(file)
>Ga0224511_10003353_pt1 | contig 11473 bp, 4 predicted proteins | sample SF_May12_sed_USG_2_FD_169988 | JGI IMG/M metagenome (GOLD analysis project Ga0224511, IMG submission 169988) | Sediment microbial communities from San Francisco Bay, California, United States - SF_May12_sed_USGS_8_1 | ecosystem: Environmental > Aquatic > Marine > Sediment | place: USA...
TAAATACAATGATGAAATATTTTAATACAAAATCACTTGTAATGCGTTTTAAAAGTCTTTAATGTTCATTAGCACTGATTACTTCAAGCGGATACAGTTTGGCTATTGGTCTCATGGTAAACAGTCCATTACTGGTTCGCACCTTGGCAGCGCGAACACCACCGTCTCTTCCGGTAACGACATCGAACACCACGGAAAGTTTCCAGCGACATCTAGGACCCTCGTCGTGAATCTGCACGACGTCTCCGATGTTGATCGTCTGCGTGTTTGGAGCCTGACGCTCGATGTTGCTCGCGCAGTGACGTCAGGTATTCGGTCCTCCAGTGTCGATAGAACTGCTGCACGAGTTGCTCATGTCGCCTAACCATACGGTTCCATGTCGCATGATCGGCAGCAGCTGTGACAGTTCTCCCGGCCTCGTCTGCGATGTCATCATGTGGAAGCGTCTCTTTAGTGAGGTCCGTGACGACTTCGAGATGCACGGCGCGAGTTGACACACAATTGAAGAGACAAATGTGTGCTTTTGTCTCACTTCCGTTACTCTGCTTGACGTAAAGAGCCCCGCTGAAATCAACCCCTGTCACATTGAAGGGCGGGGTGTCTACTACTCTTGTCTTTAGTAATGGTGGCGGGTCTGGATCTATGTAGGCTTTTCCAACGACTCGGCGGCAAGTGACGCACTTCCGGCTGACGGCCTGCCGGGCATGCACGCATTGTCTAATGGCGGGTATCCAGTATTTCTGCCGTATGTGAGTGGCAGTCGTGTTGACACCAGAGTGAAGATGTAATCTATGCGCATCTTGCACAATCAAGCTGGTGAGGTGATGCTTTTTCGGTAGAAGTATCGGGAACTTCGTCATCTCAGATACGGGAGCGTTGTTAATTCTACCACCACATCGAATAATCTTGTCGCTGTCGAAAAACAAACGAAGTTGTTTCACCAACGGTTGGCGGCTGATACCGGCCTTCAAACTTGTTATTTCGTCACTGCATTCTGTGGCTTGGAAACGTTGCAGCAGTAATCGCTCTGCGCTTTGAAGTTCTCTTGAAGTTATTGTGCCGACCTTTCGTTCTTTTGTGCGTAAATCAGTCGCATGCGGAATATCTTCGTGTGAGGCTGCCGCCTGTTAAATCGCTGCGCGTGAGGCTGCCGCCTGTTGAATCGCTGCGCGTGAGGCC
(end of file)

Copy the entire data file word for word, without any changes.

>Ga0224511_10003353_pt1 | contig 11473 bp, 4 predicted proteins | sample SF_May12_sed_USG_2_FD_169988 | JGI IMG/M metagenome (GOLD analysis project Ga0224511, IMG submission 169988) | Sediment microbial communities from San Francisco Bay, California, United States - SF_May12_sed_USGS_8_1 | ecosystem: Environmental > Aquatic > Marine > Sediment | place: USA...
TAAATACAATGATGAAATATTTTAATACAAAATCACTTGTAATGCGTTTTAAAAGTCTTTAATGTTCATTAGCACTGATTACTTCAAGCGGATACAGTTTGGCTATTGGTCTCATGGTAAACAGTCCATTACTGGTTCGCACCTTGGCAGCGCGAACACCACCGTCTCTTCCGGTAACGACATCGAACACCACGGAAAGTTTCCAGCGACATCTAGGACCCTCGTCGTGAATCTGCACGACGTCTCCGATGTTGATCGTCTGCGTGTTTGGAGCCTGACGCTCGATGTTGCTCGCGCAGTGACGTCAGGTATTCGGTCCTCCAGTGTCGATAGAACTGCTGCACGAGTTGCTCATGTCGCCTAACCATACGGTTCCATGTCGCATGATCGGCAGCAGCTGTGACAGTTCTCCCGGCCTCGTCTGCGATGTCATCATGTGGAAGCGTCTCTTTAGTGAGGTCCGTGACGACTTCGAGATGCACGGCGCGAGTTGACACACAATTGAAGAGACAAATGTGTGCTTTTGTCTCACTTCCGTTACTCTGCTTGACGTAAAGAGCCCCGCTGAAATCAACCCCTGTCACATTGAAGGGCGGGGTGTCTACTACTCTTGTCTTTAGTAATGGTGGCGGGTCTGGATCTATGTAGGCTTTTCCAACGACTCGGCGGCAAGTGACGCACTTCCGGCTGACGGCCTGCCGGGCATGCACGCATTGTCTAATGGCGGGTATCCAGTATTTCTGCCGTATGTGAGTGGCAGTCGTGTTGACACCAGAGTGAAGATGTAATCTATGCGCATCTTGCACAATCAAGCTGGTGAGGTGATGCTTTTTCGGTAGAAGTATCGGGAACTTCGTCATCTCAGATACGGGAGCGTTGTTAATTCTACCACCACATCGAATAATCTTGTCGCTGTCGAAAAACAAACGAAGTTGTTTCACCAACGGTTGGCGGCTGATACCGGCCTTCAAACTTGTTATTTCGTCACTGCATTCTGTGGCTTGGAAACGTTGCAGCAGTAATCGCTCTGCGCTTTGAAGTTCTCTTGAAGTTATTGTGCCGACCTTTCGTTCTTTTGTGCGTAAATCAGTCGCATGCGGAATATCTTCGTGTGAGGCTGCCGCCTGTTAAATCGCTGCGCGTGAGGCTGCCGCCTGTTGAATCGCTGCGCGTGAGGCC